As you can clearly see the game takes many aspects from the novel The Lord of the Rings and changes them to suit the needs of the developers. This is one of the weaknesses Blackthorne has and it is sad to see a fantasy game copying another’s work but most games of that genre do anyway and get away with it. It doesn’t really matter too much and does not make the game a better or worse for it. The only person that would complain, I guess, would be someone who is absolutely obsessed with The Lord of the Rings. The final bad guy, the monster king, Sarlac living in a tower, and the last level of course all harken to that classic trilogy (though getting to the tower is damn near impossible).
A strange thing about Blackthorne is that the two versions of the game are not better than each other. The SNES version was a lot brighter, clearer, and had less realistic graphics than the 32X version, and it is hard to say which is the best. I do prefer the 32X graphics because they are darker and tie in well with the horror-like theme. They also have a bit of 3D rendering which makes it my favourite. The SNES graphics are very bright and cheerful and it seemed more like some kind of kids game but the 32X gives it that special enhancement that made the game look so much better.
The game’s graphics are a massive improvement from the SNES version and despite the problems it still has high ratings (remember the realistic style the Blackthorne attempts to portray that most other 32X games don’t). The game is very dark so you will have to turn the brightness of your TV up when you play, which is a bit annoying at first but the game is great so I didn’t really mind.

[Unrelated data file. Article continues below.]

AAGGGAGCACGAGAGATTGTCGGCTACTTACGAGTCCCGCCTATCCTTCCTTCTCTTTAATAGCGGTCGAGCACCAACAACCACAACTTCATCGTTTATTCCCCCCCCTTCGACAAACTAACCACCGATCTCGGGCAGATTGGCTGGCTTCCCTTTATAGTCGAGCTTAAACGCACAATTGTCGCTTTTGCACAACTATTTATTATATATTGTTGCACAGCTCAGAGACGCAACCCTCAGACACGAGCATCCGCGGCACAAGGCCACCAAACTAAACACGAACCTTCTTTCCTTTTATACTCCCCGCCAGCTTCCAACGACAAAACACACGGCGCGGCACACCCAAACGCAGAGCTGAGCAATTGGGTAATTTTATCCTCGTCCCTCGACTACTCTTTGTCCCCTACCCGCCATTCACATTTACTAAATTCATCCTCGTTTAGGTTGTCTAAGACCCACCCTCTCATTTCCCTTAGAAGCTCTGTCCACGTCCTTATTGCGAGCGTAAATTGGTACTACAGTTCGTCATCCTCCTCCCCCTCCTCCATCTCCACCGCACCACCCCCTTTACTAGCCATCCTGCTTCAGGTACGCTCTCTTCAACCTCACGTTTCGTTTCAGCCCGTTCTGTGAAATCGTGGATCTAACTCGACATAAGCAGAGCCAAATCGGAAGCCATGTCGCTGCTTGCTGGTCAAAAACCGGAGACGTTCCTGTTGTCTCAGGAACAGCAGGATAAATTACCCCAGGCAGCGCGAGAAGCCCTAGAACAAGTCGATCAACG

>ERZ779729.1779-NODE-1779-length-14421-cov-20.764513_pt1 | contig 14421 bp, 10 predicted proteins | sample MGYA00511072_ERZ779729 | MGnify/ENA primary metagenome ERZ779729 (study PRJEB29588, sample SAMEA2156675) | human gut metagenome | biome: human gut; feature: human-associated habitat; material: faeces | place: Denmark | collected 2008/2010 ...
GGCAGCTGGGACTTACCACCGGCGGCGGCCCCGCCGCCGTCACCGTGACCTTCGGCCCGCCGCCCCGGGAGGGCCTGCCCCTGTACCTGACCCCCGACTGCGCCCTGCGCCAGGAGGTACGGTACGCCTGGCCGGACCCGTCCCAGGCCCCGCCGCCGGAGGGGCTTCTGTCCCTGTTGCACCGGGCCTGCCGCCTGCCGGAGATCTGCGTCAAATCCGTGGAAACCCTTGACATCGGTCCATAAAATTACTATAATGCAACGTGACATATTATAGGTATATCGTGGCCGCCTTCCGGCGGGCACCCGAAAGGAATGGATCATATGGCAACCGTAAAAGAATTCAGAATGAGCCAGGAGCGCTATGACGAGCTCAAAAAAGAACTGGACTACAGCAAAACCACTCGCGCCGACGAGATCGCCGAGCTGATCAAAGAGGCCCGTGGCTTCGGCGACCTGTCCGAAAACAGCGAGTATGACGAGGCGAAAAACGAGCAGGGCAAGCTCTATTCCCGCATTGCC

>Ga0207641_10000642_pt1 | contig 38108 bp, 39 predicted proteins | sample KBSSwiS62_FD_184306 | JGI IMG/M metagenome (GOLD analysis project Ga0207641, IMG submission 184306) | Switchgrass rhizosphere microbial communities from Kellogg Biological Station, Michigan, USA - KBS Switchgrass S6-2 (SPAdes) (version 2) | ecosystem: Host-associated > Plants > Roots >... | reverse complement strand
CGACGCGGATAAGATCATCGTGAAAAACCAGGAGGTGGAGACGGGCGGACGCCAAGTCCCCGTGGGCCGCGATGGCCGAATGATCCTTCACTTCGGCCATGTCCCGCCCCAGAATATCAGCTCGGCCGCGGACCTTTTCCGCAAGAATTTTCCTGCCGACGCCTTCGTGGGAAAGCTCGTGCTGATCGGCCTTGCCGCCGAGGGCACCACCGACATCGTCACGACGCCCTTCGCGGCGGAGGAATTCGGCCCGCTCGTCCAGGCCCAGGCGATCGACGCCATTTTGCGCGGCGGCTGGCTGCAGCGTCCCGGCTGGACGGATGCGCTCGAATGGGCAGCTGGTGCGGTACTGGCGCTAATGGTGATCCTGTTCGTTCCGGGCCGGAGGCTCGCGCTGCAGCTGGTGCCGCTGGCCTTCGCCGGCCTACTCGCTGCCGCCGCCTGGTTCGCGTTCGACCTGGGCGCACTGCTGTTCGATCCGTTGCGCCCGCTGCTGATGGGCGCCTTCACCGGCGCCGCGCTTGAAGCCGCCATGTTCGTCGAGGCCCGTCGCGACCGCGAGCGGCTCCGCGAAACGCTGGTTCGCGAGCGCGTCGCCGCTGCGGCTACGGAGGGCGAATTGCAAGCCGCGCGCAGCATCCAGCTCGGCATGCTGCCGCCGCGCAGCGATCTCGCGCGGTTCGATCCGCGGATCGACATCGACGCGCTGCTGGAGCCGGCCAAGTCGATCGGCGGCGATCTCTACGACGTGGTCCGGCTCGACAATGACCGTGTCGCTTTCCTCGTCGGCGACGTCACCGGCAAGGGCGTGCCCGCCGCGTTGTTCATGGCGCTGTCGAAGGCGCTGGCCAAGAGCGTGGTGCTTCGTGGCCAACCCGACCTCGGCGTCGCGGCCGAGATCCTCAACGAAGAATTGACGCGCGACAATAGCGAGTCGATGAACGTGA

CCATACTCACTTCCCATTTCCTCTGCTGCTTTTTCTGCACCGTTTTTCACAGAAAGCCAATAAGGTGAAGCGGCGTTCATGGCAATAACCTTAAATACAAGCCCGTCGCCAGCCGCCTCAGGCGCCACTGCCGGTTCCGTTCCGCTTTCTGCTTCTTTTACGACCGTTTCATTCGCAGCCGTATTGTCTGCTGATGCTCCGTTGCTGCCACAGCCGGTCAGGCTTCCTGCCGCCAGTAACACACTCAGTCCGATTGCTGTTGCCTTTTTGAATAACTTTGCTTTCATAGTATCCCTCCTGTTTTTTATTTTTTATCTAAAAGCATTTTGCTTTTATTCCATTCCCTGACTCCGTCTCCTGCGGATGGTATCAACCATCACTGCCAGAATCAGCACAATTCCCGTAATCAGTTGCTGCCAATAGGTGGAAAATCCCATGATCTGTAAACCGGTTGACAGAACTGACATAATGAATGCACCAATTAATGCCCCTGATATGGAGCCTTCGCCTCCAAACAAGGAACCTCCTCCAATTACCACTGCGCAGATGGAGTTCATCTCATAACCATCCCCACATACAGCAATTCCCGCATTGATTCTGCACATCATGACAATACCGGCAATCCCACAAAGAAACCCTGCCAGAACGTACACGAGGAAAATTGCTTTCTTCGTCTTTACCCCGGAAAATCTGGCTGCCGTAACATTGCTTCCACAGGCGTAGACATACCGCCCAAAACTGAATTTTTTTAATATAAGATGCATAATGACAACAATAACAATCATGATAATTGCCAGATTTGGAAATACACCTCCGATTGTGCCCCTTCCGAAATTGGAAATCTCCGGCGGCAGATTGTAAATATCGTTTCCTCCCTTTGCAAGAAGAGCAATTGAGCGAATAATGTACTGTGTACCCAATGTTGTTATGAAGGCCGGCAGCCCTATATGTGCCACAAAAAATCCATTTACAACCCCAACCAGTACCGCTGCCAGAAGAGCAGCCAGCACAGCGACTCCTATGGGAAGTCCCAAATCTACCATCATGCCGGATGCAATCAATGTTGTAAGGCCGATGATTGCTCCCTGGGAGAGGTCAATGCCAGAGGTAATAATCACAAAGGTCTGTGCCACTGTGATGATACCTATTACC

I could go on for ages taking the 32X sound system and how bad it is and how much better it could have been, but I won’t. Blackthorne is no exception and although the music is very jumpy and not very clear, it does seem to wind in with the dark and creepy theme. The unclear and terrible quality of the music really spoils the game, although this happens on most of 32X games like Doom. I heartily recommend that you turn your sound off when you play because you do not really need it, to be honest. Put some music in your stereo instead and do yourself a favour.
The music does fit in with Blackthorne and although it is bad, it’s dark and creepy and I guess it fits in with the genre. It does sound a bit like someone kicking an empty trash can around a back alley but that isn’t too important when you consider how good the game is. In fact, you really don’t seem to really notice anything major when you get into the game and this game is one of types you want to get sucked into when you play. The same theme is used in the game through-out and that was probably the best idea because it really was a waste anyway.
Blackthorne is definitely in the top few 32X games and is just as good as all of the other versions. Despite few flaws and minor problems, this game turns out to be very decent. It is terribly underrated in my opinion anyway, and is (this is going to make me very unpopular) ten times better than Super Metroid. It’s highly probable that the 32X version won’t be easily obtained so I think getting the Game Boy Advance one would be a better and easier bet.